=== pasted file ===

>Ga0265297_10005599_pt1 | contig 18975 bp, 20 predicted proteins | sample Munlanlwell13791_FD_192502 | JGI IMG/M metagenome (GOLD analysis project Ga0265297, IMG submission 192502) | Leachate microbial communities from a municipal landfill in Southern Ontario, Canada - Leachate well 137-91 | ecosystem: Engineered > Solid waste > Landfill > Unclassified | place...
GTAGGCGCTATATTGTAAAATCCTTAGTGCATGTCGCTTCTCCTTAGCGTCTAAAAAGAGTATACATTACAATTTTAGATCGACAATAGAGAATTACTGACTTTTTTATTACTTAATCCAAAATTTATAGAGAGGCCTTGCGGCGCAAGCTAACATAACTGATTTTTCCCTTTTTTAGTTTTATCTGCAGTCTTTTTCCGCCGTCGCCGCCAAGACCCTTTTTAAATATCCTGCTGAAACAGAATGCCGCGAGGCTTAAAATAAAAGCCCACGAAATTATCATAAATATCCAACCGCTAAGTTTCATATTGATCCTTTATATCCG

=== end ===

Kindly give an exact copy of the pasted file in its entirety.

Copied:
>Ga0265297_10005599_pt1 | contig 18975 bp, 20 predicted proteins | sample Munlanlwell13791_FD_192502 | JGI IMG/M metagenome (GOLD analysis project Ga0265297, IMG submission 192502) | Leachate microbial communities from a municipal landfill in Southern Ontario, Canada - Leachate well 137-91 | ecosystem: Engineered > Solid waste > Landfill > Unclassified | place...
GTAGGCGCTATATTGTAAAATCCTTAGTGCATGTCGCTTCTCCTTAGCGTCTAAAAAGAGTATACATTACAATTTTAGATCGACAATAGAGAATTACTGACTTTTTTATTACTTAATCCAAAATTTATAGAGAGGCCTTGCGGCGCAAGCTAACATAACTGATTTTTCCCTTTTTTAGTTTTATCTGCAGTCTTTTTCCGCCGTCGCCGCCAAGACCCTTTTTAAATATCCTGCTGAAACAGAATGCCGCGAGGCTTAAAATAAAAGCCCACGAAATTATCATAAATATCCAACCGCTAAGTTTCATATTGATCCTTTATATCCG